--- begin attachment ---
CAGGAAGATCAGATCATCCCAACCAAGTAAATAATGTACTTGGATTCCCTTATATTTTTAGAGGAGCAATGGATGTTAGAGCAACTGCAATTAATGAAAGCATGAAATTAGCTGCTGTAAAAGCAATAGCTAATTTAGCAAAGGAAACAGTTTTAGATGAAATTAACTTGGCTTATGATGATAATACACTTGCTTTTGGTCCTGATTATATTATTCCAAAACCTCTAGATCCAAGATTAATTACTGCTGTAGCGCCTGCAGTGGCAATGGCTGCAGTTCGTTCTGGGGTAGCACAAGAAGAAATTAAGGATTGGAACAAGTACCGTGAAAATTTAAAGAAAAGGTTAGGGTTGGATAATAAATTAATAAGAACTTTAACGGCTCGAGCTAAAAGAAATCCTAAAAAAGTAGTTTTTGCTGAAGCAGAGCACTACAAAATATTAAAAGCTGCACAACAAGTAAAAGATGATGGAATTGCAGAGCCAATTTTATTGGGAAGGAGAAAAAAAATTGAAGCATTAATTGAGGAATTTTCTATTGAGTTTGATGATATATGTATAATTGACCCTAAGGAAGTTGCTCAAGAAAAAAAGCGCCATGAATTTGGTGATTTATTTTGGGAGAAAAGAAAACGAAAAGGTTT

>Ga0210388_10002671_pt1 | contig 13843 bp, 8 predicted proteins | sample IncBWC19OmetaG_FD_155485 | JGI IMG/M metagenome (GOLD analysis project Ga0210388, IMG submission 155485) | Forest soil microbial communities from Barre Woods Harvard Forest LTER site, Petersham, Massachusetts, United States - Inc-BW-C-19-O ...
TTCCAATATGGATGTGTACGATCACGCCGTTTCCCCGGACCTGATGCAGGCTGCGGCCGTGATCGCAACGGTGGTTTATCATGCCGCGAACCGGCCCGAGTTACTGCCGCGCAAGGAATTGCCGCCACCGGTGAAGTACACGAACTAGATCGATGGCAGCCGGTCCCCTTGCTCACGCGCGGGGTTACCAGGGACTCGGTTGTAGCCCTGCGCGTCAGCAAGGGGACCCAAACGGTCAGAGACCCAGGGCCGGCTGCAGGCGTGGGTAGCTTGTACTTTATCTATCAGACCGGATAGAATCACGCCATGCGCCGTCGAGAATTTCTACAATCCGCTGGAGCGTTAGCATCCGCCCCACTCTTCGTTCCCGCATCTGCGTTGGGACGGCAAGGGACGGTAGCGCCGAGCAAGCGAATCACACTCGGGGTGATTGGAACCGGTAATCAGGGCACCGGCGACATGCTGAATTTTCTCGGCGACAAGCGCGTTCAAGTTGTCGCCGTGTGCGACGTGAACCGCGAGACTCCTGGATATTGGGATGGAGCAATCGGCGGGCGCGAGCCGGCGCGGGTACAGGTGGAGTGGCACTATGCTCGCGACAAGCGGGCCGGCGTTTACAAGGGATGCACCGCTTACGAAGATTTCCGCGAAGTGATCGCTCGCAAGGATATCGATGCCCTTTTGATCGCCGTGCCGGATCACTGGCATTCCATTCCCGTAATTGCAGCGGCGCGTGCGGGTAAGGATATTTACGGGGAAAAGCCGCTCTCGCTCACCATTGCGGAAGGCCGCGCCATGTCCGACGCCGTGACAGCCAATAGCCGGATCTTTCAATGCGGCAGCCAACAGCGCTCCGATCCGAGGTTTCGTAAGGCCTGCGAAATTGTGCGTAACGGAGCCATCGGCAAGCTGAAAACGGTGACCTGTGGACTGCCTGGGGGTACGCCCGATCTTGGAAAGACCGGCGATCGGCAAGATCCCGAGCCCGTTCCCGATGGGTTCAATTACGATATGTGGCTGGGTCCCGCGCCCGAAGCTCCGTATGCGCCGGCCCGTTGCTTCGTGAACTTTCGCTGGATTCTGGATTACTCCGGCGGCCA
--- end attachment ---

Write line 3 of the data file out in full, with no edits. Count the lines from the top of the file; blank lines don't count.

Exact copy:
TTCCAATATGGATGTGTACGATCACGCCGTTTCCCCGGACCTGATGCAGGCTGCGGCCGTGATCGCAACGGTGGTTTATCATGCCGCGAACCGGCCCGAGTTACTGCCGCGCAAGGAATTGCCGCCACCGGTGAAGTACACGAACTAGATCGATGGCAGCCGGTCCCCTTGCTCACGCGCGGGGTTACCAGGGACTCGGTTGTAGCCCTGCGCGTCAGCAAGGGGACCCAAACGGTCAGAGACCCAGGGCCGGCTGCAGGCGTGGGTAGCTTGTACTTTATCTATCAGACCGGATAGAATCACGCCATGCGCCGTCGAGAATTTCTACAATCCGCTGGAGCGTTAGCATCCGCCCCACTCTTCGTTCCCGCATCTGCGTTGGGACGGCAAGGGACGGTAGCGCCGAGCAAGCGAATCACACTCGGGGTGATTGGAACCGGTAATCAGGGCACCGGCGACATGCTGAATTTTCTCGGCGACAAGCGCGTTCAAGTTGTCGCCGTGTGCGACGTGAACCGCGAGACTCCTGGATATTGGGATGGAGCAATCGGCGGGCGCGAGCCGGCGCGGGTACAGGTGGAGTGGCACTATGCTCGCGACAAGCGGGCCGGCGTTTACAAGGGATGCACCGCTTACGAAGATTTCCGCGAAGTGATCGCTCGCAAGGATATCGATGCCCTTTTGATCGCCGTGCCGGATCACTGGCATTCCATTCCCGTAATTGCAGCGGCGCGTGCGGGTAAGGATATTTACGGGGAAAAGCCGCTCTCGCTCACCATTGCGGAAGGCCGCGCCATGTCCGACGCCGTGACAGCCAATAGCCGGATCTTTCAATGCGGCAGCCAACAGCGCTCCGATCCGAGGTTTCGTAAGGCCTGCGAAATTGTGCGTAACGGAGCCATCGGCAAGCTGAAAACGGTGACCTGTGGACTGCCTGGGGGTACGCCCGATCTTGGAAAGACCGGCGATCGGCAAGATCCCGAGCCCGTTCCCGATGGGTTCAATTACGATATGTGGCTGGGTCCCGCGCCCGAAGCTCCGTATGCGCCGGCCCGTTGCTTCGTGAACTTTCGCTGGATTCTGGATTACTCCGGCGGCCA